When US hip-hop magazine, The Fader, dropped its new cover last July, there were more than a few readers asking, “Who’s that?” In front of a pastel violet background with their fists bumped and their hair slicked back stood PNL, two brothers from the Parisian suburbs. In only two years, the duo have released three albums, the last of which (Dans la Légende) was certified diamond after selling over 500,000 copies in France alone. After years of succeeding only in their home country, the whole world is now catching onto the dreamy cloud rap of their breakthrough hit, “Le Monde Ou Rien”.
PNL are just one example of a new generation of French artists who are drawing fresh attention to the country’s music scene with their bold experimentation and dedication to their roots. Where once French rap was seen as the true and gritty struggle sound of the suburbs, it now has a colourful new vision; packed with vibrancy, emotion, hooks, and a raft of new influences. And, more importantly, its popularity has rocketed among listeners. One Parisian MC, MHD, has gone from delivering pizzas to playing in front of 65,000 in just 18 months. And that’s before we mention stars like Marseille’s Jul and nice guy rapper Nekfeu.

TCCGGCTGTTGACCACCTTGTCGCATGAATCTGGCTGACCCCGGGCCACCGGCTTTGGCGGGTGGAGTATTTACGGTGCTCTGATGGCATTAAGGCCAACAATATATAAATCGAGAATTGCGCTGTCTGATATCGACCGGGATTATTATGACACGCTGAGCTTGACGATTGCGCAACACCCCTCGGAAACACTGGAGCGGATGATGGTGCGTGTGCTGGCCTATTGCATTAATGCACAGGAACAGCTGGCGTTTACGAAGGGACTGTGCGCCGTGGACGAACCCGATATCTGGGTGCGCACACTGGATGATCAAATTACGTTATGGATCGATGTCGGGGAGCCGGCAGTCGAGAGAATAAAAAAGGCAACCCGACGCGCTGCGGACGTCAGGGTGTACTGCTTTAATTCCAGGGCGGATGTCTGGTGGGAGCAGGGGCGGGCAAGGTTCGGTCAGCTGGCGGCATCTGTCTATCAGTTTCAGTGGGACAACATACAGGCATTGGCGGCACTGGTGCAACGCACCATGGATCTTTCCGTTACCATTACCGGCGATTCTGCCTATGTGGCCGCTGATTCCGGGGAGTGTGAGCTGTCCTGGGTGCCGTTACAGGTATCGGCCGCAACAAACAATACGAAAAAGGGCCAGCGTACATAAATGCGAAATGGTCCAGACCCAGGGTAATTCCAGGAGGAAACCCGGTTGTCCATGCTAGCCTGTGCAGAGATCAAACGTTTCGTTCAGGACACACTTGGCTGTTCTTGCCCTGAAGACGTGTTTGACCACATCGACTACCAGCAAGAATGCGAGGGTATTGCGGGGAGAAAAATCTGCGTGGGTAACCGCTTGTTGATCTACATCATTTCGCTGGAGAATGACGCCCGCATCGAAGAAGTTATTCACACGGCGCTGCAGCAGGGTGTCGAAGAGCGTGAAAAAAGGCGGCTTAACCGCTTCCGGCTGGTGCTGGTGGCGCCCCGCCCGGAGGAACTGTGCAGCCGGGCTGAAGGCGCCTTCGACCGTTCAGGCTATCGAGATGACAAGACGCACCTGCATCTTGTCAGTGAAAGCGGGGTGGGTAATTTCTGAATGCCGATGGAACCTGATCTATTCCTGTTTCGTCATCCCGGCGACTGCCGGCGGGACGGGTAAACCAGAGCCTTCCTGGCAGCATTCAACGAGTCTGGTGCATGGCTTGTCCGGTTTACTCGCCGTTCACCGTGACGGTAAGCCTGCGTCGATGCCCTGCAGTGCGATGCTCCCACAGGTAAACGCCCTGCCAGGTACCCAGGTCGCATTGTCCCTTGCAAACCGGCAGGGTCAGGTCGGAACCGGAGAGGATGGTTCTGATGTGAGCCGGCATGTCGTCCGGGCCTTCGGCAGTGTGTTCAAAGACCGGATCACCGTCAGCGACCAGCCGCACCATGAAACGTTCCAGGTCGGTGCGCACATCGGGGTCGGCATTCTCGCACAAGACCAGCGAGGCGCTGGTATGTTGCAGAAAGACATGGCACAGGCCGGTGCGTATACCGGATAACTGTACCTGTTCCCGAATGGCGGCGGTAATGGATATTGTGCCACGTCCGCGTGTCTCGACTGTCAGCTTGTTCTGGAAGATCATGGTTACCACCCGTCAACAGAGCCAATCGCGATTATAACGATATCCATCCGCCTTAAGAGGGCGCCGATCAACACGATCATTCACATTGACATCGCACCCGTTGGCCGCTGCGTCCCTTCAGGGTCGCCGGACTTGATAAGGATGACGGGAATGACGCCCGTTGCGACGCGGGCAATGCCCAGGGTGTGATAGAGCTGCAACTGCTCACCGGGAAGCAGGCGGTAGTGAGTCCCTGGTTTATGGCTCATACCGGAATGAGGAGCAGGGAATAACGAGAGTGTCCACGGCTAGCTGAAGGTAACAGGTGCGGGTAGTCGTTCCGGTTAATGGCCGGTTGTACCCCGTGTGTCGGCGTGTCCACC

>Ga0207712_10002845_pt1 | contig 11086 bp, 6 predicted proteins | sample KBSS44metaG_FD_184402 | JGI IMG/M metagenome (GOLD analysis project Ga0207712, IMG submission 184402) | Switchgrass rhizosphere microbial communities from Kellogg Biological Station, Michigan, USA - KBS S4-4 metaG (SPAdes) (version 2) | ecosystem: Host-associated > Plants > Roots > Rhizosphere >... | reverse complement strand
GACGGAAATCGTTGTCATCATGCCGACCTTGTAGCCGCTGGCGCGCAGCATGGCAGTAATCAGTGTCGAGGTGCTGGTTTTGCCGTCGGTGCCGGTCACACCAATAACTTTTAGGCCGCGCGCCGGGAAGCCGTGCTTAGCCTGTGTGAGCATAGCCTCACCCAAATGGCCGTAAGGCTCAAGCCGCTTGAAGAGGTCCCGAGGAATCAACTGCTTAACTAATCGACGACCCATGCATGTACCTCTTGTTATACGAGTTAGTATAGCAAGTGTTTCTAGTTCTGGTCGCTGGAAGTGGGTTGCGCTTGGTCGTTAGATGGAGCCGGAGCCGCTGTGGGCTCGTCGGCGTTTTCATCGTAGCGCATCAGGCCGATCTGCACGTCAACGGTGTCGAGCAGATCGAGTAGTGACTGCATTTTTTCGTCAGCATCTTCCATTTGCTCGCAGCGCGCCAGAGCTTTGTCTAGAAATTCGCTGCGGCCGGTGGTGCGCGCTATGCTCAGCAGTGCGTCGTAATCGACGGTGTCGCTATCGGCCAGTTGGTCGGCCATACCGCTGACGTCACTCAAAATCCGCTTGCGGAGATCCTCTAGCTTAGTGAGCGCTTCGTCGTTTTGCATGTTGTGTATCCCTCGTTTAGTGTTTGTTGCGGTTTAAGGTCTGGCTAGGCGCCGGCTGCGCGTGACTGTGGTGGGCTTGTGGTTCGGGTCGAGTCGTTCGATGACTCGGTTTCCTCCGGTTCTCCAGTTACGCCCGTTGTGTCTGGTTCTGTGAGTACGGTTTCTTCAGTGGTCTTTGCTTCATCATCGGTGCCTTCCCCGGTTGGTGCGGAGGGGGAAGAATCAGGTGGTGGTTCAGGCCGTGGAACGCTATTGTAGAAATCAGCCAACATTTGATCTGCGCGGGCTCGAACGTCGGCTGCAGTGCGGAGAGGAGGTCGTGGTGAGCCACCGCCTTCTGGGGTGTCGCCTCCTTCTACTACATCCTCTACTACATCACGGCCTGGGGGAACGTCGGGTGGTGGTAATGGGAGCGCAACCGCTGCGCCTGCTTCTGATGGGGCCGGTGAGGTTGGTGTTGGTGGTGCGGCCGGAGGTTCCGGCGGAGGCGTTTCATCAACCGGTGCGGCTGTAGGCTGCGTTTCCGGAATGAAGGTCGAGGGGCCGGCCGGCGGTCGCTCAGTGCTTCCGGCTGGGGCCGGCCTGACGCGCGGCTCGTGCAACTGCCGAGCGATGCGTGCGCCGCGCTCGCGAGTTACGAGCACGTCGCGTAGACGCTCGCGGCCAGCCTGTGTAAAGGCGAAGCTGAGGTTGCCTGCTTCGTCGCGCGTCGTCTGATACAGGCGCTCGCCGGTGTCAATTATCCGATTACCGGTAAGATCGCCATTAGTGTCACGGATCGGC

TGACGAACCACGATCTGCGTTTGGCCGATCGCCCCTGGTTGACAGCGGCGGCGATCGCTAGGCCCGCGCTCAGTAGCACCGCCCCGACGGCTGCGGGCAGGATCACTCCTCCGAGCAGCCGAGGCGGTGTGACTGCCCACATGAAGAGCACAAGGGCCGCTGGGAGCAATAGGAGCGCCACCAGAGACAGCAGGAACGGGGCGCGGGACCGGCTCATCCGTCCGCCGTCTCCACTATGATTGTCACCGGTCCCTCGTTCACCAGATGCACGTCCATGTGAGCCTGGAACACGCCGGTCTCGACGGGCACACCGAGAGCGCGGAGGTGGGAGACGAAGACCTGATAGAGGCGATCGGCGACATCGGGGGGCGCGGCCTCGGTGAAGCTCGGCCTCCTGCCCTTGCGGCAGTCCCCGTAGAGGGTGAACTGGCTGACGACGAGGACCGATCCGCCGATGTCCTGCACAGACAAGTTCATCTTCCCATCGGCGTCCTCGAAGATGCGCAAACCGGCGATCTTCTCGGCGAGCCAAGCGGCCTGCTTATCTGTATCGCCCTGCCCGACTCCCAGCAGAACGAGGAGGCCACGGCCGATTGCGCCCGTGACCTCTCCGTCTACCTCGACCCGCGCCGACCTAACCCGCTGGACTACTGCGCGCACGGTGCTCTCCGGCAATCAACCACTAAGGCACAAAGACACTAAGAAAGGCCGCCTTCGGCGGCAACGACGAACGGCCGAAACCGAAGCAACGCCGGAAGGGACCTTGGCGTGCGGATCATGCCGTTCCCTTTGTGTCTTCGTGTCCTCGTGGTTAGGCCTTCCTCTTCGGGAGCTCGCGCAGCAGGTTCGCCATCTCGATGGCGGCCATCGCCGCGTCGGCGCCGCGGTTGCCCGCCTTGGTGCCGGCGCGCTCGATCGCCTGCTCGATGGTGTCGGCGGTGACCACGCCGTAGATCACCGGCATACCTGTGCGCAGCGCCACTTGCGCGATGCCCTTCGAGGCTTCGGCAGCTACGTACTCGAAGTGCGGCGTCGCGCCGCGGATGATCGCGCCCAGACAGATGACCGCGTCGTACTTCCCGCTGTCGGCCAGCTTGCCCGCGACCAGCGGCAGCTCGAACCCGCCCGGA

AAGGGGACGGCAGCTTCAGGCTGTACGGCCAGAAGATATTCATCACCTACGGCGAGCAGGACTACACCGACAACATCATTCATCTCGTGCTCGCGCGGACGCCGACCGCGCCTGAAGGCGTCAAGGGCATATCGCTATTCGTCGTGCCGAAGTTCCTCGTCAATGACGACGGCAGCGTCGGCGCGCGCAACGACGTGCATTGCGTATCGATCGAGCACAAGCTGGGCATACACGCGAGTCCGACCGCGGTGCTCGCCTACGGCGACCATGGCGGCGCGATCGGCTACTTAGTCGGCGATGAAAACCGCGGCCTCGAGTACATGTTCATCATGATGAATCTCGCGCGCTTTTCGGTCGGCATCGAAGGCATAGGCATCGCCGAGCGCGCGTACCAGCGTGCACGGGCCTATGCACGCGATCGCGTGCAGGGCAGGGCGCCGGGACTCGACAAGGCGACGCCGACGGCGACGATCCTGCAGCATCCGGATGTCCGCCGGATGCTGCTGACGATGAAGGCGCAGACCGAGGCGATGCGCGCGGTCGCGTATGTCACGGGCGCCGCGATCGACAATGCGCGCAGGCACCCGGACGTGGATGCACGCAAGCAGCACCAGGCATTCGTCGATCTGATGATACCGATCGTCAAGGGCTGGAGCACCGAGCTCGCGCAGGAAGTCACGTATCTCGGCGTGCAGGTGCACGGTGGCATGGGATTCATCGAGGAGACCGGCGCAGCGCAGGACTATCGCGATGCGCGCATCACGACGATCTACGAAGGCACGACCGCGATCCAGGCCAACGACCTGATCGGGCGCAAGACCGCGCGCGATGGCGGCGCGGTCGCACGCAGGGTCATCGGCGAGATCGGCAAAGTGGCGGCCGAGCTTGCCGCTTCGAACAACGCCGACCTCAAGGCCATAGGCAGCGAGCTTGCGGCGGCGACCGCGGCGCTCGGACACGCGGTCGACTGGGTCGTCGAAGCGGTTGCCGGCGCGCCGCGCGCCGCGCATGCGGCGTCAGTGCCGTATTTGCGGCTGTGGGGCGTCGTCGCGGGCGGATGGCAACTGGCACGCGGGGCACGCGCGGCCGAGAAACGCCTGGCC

One of the rising stars of this new crop is Manast LL’, who hails not from Paris or Marseille like most French stars, but from a quaint central city on the banks of the river Loire called Orléans. In the last few years, he’s crafted a niche for himself with his sensual sing-rap style and contemplative lyrics about late nights and lost loves. Last year’s single “Sookah” – which premiered on Pigeons & Planes – was Manast’s aesthetic encapsulated: a sparse and hypnagogic track that oscillated between rap and pop, romance and lust.